Youth just as likely to try e-cigarettes as smoking
Young people are just as likely to try electronic cigarettes as smoking, according to a new report from the Propel Centre for Population Health Impact at the University of Waterloo
Young people are just as likely to try electronic cigarettes as smoking, according to a new report from the Propel Centre for Population Health Impact at the University of WaterlooBy Media Relations
The findings, published today in Tobacco Use in Canada: Patterns and Trends, reveal that approximately 20 per cent of youth between the ages of 15 and 19 experiment with vaping, the same number who try cigarettes.
“E-cigarettes have become increasingly popular among Canadians,” said David Hammond, lead author on the report and a professor in the School of Public Health and Health Systems at Waterloo. “Now one in five youth will try vaping before graduating high school.”
The devices create a vapour by heating a chemical solution of propylene glycol, flavouring agents and sometimes nicotine. Unlike regular cigarettes, e-cigarettes do not contain tobacco and no combustion takes place when they are used.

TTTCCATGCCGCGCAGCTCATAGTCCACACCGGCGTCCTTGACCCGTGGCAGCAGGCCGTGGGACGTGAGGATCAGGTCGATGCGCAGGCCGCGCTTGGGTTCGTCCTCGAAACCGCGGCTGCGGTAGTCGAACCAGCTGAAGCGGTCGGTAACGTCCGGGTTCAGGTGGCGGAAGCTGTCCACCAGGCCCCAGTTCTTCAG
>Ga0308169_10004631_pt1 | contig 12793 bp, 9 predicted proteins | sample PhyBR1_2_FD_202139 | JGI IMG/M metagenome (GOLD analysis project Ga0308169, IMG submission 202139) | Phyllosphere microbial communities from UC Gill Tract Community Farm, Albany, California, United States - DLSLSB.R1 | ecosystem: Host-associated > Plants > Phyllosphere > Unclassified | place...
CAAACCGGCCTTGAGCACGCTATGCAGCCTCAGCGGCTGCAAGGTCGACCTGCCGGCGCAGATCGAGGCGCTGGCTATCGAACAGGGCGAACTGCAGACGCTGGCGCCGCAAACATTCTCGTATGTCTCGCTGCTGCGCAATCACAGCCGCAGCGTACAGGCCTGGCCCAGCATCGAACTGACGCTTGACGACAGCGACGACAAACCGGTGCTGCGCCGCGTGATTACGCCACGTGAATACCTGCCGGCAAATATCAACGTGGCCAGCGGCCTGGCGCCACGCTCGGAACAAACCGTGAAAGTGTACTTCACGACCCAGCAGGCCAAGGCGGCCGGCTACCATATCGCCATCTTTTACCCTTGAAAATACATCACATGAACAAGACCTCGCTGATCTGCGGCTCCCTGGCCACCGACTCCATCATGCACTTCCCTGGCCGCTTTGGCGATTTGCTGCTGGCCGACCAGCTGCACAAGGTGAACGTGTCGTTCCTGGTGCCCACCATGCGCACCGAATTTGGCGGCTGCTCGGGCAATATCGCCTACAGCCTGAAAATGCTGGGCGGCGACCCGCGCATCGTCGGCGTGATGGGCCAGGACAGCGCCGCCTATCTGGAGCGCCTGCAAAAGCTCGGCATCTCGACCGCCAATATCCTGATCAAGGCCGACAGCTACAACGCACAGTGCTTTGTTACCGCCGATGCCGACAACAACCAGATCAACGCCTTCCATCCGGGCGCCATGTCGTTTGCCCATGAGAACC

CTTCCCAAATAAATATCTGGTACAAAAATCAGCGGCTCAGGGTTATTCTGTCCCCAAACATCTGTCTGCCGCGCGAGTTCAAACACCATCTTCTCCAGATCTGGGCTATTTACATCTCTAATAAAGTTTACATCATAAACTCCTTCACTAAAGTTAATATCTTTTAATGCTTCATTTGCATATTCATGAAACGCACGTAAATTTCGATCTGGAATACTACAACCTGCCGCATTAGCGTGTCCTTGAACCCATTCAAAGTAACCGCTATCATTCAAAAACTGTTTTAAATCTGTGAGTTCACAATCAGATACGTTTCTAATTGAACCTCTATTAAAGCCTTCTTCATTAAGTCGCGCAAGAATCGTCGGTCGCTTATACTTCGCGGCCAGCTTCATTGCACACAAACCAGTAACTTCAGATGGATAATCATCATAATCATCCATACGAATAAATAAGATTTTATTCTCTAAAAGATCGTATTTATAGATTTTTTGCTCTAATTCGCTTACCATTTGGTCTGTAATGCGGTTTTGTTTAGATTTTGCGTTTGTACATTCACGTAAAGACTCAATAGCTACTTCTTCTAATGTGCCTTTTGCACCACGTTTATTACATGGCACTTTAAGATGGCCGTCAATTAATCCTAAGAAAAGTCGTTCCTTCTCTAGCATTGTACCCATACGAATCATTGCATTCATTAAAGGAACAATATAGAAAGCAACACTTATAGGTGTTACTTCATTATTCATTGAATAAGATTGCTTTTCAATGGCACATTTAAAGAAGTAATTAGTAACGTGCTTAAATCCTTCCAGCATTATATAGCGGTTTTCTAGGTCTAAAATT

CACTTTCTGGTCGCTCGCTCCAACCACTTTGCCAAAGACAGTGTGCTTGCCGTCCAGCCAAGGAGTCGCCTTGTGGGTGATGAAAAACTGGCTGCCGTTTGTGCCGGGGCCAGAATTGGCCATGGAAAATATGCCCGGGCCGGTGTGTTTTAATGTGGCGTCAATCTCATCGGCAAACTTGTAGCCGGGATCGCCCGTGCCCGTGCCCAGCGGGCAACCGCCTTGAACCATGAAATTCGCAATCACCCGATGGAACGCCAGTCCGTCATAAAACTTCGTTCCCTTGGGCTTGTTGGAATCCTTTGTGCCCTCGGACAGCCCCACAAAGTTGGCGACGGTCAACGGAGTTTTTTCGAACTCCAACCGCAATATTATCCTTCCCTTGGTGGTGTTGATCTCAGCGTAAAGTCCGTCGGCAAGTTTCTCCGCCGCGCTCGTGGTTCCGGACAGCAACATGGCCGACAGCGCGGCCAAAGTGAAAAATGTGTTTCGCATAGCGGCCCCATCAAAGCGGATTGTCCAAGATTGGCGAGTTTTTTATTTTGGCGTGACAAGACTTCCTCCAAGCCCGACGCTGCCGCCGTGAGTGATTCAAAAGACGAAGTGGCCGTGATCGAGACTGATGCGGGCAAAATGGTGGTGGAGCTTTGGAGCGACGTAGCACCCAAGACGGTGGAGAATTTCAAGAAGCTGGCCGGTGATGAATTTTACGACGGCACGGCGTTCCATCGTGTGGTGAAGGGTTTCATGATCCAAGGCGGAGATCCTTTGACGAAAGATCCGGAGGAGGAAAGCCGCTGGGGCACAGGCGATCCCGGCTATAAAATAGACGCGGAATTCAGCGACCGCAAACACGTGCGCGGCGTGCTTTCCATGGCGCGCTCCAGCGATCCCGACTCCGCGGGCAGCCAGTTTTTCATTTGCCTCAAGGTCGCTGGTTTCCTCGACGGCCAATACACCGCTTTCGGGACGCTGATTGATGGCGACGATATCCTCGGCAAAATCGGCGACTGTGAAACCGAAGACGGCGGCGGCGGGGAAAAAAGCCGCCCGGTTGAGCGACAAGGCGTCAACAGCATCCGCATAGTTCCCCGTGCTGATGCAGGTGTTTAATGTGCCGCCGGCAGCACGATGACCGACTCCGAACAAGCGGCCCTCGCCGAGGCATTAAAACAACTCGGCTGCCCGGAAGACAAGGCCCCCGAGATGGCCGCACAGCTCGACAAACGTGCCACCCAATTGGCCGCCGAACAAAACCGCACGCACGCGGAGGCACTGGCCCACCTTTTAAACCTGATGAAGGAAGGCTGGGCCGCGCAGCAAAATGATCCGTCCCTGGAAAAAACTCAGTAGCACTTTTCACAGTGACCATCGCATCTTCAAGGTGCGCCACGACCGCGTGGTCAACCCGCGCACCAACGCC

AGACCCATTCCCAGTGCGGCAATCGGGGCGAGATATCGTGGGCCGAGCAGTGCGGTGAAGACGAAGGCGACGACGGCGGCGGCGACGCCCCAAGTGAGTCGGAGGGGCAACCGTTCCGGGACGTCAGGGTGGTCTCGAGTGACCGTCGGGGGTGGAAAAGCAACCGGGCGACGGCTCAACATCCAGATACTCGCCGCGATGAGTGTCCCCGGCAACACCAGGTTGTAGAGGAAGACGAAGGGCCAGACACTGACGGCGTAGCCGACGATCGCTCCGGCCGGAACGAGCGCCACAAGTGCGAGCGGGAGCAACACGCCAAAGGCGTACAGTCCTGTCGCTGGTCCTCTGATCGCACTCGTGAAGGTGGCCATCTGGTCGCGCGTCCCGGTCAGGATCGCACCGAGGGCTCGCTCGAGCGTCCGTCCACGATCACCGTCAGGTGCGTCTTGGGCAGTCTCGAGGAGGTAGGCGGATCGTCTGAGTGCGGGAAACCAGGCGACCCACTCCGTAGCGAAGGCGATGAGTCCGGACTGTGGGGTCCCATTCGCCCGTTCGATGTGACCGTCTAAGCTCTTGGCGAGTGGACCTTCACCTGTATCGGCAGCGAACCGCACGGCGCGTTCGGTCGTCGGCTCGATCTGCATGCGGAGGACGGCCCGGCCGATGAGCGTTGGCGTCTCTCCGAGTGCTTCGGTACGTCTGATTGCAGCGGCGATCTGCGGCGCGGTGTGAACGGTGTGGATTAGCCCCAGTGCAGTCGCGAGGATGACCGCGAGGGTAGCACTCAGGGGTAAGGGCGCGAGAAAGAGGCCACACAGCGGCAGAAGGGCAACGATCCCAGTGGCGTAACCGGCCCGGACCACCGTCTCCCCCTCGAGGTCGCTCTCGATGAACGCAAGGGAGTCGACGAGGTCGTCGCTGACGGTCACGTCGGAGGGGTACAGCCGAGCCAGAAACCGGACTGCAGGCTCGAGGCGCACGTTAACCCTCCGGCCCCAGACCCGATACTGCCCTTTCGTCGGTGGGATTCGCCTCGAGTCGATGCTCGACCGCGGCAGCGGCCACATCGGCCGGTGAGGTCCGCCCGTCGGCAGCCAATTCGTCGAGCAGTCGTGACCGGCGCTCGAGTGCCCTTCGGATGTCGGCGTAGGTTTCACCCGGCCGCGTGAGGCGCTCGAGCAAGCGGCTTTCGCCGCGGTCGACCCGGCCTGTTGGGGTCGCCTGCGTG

“There is no question that e-cigarettes are a harmful consumer product because of all of the chemicals users inhale. However, because they don’t produce smoke, they are significantly less harmful than smoking,” said Professor Hammond, who testified to the House of Commons Standing Committee on Health in November.
The Canadian government has not approved the sale of e-cigarettes containing nicotine, despite an increasing number of smokers using the products to help them quit or during times when smoking is not allowed. Nicotine is the substance that is primarily responsible for the addictiveness of tobacco.
“At the moment, we have an uncontrolled experiment with e-cigarettes: millions of Canadians are trying products with unknown safety standards for a wide variety of reasons. There is an urgent need for even more evidence to guide policy in this fast-moving area,” said Professor Hammond.
Currently, several provinces are developing policies for the sale and marketing of e-cigarettes both with and without nicotine. In March, Parliament released a report identifying 14 recommendations to regulate them.
In total, more than 2.5 million Canadians have tried e-cigarettes, with smokers and young people making up the largest demographic of ongoing users.
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